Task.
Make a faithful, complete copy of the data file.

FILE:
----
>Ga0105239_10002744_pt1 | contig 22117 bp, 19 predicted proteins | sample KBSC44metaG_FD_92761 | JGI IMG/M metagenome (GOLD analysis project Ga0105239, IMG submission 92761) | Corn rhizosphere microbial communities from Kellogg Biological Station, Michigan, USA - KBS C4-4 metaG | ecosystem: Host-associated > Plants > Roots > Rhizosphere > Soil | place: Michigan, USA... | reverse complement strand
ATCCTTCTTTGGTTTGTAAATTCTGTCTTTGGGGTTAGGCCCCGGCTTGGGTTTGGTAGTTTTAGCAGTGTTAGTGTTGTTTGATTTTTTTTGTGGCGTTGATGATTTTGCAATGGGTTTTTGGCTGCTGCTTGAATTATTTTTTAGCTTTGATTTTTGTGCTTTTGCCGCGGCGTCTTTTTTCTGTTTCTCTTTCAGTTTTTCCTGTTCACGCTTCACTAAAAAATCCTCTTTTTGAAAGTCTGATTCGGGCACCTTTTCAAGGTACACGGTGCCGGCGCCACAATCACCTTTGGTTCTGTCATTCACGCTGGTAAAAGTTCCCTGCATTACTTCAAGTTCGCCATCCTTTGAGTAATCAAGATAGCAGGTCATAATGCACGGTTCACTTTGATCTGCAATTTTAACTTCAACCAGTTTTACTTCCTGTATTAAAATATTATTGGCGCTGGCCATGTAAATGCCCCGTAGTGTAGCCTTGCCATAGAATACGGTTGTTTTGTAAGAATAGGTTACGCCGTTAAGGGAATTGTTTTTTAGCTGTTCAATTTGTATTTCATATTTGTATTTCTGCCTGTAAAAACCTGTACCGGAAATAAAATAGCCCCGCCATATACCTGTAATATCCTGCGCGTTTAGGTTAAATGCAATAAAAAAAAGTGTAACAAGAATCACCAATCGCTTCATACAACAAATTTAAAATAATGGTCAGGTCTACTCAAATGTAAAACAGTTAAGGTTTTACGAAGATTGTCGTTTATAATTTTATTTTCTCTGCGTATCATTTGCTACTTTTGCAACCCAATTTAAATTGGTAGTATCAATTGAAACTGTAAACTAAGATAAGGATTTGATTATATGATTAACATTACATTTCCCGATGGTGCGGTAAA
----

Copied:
>Ga0105239_10002744_pt1 | contig 22117 bp, 19 predicted proteins | sample KBSC44metaG_FD_92761 | JGI IMG/M metagenome (GOLD analysis project Ga0105239, IMG submission 92761) | Corn rhizosphere microbial communities from Kellogg Biological Station, Michigan, USA - KBS C4-4 metaG | ecosystem: Host-associated > Plants > Roots > Rhizosphere > Soil | place: Michigan, USA... | reverse complement strand
ATCCTTCTTTGGTTTGTAAATTCTGTCTTTGGGGTTAGGCCCCGGCTTGGGTTTGGTAGTTTTAGCAGTGTTAGTGTTGTTTGATTTTTTTTGTGGCGTTGATGATTTTGCAATGGGTTTTTGGCTGCTGCTTGAATTATTTTTTAGCTTTGATTTTTGTGCTTTTGCCGCGGCGTCTTTTTTCTGTTTCTCTTTCAGTTTTTCCTGTTCACGCTTCACTAAAAAATCCTCTTTTTGAAAGTCTGATTCGGGCACCTTTTCAAGGTACACGGTGCCGGCGCCACAATCACCTTTGGTTCTGTCATTCACGCTGGTAAAAGTTCCCTGCATTACTTCAAGTTCGCCATCCTTTGAGTAATCAAGATAGCAGGTCATAATGCACGGTTCACTTTGATCTGCAATTTTAACTTCAACCAGTTTTACTTCCTGTATTAAAATATTATTGGCGCTGGCCATGTAAATGCCCCGTAGTGTAGCCTTGCCATAGAATACGGTTGTTTTGTAAGAATAGGTTACGCCGTTAAGGGAATTGTTTTTTAGCTGTTCAATTTGTATTTCATATTTGTATTTCTGCCTGTAAAAACCTGTACCGGAAATAAAATAGCCCCGCCATATACCTGTAATATCCTGCGCGTTTAGGTTAAATGCAATAAAAAAAAGTGTAACAAGAATCACCAATCGCTTCATACAACAAATTTAAAATAATGGTCAGGTCTACTCAAATGTAAAACAGTTAAGGTTTTACGAAGATTGTCGTTTATAATTTTATTTTCTCTGCGTATCATTTGCTACTTTTGCAACCCAATTTAAATTGGTAGTATCAATTGAAACTGTAAACTAAGATAAGGATTTGATTATATGATTAACATTACATTTCCCGATGGTGCGGTAAA